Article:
A ten-year initiative to bring computer science education to every NYC public school — reaching 1.1 million students — by 2025, with an emphasis on students who identify as girls, Black, and Latinx.
Break Through Tech
A homegrown initiative from Cornell Tech propelling more women and underrepresented communities into technology degrees and careers. Current programs offer academic and industry experience in computing and AI.
A $100 million public-private investment supports a new cybersecurity master’s degree at CUNY’s City College, an accelerated training program operated by Fullstack Academy to provide cyber skills training to New Yorkers with no previous experience, and other talent initiatives.
NYC’s Tech Sector Thrives During the Pandemic, But Will It Stick Around During the Recovery?
Tech Jobs Lead the Way in New York City’s COVID-19 Pandemic Hiring
Why the Tech Boom Could Only Have Happened in NYC
The World Looks to New York Startups
A ranking of 140 tech hubs around the world, produced by Startup Genome in partnership with Tech:NYC and the New York City Economic Development Corporation, placed NYC as the second strongest startup ecosystem in the world, just behind Silicon Valley, and ranked NYC the second strongest North American city for tech talent.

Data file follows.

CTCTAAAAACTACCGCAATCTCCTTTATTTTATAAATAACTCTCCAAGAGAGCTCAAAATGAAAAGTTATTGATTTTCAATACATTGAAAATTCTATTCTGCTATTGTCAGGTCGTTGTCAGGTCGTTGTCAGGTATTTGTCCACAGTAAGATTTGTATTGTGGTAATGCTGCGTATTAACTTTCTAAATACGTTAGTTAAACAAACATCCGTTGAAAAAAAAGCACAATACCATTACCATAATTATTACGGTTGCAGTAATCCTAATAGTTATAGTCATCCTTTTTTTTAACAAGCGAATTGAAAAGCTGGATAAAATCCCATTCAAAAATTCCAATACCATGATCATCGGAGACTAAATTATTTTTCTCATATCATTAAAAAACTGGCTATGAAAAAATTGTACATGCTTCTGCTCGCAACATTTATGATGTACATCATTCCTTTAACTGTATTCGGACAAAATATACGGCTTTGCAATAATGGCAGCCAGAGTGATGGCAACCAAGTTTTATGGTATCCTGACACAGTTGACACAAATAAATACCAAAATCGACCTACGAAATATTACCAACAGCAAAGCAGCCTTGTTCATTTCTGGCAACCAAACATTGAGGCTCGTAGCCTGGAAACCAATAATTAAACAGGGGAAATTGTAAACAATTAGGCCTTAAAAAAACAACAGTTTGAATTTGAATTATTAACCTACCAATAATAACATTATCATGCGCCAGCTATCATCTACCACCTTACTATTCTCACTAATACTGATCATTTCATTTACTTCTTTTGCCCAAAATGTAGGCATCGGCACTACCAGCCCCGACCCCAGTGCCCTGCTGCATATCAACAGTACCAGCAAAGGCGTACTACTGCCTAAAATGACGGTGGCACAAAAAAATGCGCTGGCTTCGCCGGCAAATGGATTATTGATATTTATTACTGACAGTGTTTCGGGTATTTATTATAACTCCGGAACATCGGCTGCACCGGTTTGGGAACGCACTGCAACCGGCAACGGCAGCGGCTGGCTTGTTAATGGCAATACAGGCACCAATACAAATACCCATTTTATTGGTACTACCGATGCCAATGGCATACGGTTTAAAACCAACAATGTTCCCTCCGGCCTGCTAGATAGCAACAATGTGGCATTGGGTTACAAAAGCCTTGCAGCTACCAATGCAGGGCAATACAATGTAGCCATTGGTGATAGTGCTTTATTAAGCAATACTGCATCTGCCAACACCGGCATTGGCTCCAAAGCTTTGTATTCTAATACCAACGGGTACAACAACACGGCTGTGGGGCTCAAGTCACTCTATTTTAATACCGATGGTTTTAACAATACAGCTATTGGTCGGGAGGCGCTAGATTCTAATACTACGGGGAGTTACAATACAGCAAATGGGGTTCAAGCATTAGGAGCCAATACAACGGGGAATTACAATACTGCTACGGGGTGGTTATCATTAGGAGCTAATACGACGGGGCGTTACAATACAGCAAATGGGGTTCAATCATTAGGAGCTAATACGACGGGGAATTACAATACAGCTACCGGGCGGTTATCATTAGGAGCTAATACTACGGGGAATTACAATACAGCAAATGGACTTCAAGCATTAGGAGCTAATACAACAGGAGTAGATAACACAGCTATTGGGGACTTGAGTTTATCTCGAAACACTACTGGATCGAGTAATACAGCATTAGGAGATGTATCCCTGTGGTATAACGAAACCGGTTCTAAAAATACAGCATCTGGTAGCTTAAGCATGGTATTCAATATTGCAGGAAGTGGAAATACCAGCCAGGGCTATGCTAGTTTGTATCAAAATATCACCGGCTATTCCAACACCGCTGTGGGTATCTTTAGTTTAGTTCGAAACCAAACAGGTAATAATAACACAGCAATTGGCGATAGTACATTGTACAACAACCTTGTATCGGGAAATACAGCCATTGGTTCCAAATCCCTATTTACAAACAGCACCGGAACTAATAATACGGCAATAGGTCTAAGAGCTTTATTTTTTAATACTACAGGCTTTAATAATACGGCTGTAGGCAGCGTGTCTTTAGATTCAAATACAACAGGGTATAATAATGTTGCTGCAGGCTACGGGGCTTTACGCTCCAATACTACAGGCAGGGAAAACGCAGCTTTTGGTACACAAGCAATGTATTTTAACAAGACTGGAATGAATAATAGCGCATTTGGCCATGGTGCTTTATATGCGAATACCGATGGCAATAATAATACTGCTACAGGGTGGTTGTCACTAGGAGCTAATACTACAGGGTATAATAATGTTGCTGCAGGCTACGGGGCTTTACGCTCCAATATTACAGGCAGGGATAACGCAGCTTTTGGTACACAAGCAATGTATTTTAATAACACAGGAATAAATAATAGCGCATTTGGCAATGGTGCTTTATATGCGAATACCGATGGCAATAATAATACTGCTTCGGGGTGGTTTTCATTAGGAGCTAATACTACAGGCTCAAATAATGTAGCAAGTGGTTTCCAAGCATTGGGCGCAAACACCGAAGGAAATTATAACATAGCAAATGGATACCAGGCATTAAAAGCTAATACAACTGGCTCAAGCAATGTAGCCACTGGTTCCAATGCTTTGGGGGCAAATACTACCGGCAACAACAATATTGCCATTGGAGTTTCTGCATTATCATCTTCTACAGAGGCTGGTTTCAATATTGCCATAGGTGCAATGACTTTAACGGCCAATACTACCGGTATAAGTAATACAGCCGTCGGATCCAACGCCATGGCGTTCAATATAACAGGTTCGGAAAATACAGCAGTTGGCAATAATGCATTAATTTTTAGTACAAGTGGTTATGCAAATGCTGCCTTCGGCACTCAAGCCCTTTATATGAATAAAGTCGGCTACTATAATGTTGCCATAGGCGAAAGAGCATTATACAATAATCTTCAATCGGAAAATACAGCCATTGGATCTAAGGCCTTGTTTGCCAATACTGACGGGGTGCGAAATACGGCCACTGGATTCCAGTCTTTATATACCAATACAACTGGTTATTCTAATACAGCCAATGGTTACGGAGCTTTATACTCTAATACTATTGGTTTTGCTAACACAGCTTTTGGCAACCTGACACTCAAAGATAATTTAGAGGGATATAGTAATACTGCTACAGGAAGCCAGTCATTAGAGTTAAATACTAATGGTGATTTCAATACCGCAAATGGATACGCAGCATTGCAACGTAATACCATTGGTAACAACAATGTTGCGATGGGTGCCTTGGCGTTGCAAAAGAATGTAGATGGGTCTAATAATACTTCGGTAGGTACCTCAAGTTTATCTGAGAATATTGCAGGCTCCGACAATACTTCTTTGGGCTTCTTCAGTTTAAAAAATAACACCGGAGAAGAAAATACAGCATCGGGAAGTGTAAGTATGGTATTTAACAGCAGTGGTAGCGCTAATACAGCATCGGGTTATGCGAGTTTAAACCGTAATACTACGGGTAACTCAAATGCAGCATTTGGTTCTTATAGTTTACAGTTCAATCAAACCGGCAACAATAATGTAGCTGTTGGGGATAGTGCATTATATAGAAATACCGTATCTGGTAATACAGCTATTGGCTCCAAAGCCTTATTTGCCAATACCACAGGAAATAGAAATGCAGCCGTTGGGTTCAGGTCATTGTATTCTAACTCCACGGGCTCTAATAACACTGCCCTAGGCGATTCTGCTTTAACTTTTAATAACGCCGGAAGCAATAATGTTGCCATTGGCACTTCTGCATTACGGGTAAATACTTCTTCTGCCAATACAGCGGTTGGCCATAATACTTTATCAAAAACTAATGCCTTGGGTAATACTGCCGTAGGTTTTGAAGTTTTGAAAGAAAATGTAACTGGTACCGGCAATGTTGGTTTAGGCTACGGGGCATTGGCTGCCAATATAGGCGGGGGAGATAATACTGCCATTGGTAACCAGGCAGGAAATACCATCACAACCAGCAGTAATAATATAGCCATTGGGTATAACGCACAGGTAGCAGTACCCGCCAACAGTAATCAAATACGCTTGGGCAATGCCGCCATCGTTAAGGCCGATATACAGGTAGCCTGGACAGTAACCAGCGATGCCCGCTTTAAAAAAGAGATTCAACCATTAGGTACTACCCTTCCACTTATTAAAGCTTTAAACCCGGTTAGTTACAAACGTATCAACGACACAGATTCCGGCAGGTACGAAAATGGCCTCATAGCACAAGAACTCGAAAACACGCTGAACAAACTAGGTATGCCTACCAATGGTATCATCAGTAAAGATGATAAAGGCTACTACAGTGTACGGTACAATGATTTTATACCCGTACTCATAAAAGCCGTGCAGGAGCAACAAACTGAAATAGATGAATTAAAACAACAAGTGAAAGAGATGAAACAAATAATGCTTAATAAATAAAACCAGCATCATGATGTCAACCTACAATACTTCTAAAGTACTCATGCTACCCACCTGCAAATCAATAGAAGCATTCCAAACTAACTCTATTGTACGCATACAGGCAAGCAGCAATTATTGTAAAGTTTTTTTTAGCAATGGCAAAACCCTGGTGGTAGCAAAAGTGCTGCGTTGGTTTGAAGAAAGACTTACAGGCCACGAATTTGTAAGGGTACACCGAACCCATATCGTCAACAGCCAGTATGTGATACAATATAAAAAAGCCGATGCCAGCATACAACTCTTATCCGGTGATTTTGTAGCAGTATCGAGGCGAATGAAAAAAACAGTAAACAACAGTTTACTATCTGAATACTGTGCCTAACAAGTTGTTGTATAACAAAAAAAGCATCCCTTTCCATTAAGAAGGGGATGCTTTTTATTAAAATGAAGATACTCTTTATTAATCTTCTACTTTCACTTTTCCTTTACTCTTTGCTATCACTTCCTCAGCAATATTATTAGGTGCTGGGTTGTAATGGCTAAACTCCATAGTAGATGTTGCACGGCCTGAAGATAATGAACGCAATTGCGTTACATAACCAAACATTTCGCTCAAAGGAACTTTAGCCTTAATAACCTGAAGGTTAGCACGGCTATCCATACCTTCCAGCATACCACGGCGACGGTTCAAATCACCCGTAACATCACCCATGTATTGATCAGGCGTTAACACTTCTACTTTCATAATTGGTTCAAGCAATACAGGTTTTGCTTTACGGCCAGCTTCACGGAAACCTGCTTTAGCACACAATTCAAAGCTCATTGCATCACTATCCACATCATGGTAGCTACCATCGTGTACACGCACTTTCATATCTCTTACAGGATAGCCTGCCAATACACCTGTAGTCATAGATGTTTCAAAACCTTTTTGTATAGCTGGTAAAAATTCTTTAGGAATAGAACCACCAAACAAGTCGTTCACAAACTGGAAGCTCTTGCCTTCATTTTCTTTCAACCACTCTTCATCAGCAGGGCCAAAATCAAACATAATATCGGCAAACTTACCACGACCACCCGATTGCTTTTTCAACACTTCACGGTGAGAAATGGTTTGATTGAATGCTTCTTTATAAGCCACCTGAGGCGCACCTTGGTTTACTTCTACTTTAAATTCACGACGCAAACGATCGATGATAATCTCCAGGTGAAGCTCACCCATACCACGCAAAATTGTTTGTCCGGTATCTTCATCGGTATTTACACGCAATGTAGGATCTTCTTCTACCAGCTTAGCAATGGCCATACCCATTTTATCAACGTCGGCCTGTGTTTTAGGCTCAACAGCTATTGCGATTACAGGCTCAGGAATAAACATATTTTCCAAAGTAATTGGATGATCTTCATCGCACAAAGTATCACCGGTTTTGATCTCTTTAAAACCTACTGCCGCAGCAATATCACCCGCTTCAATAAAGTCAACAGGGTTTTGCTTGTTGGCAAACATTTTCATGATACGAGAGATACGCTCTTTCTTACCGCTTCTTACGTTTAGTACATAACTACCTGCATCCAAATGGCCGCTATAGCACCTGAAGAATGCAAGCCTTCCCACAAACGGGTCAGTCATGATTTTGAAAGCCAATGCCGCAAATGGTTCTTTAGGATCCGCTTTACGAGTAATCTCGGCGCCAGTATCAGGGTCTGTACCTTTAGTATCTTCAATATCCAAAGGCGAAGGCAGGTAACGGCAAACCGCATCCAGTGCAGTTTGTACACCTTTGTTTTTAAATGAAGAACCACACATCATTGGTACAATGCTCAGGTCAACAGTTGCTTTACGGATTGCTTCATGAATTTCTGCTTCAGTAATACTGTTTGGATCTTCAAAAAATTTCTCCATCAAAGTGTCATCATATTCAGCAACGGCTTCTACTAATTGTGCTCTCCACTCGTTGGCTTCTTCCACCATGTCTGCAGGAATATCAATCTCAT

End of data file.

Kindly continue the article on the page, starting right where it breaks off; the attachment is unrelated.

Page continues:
New Yorkers Want the Jobs the Tech Sector Provides
Registered NYC voters think the tech sector is as important to the city’s economy as finance, transportation, entertainment, and other critical local industries. Six in ten voters want NYC to attract more tech companies and bring more jobs to New York.
Hiring Isn’t Slowing Down
A survey of 350 C-suite executives in New York found 71% of companies plan to increase tech talent hiring in 2022, and 87% are confident the skills they’re hiring for can be found from the local talent pool. Top hiring needs among respondents include cybersecurity, cloud computing, and AI.
Preparing for the Jobs Driving the Recovery
Between April and November 2020, when NYC was the epicenter of the first COVID wave and many industries were cutting jobs, tech was helping keep our economy afloat. Tech comprised 11 of the top 50 most in-demand positions, accounting for a whopping 40.1% of roles paying an average starting salary of $80,000 or more.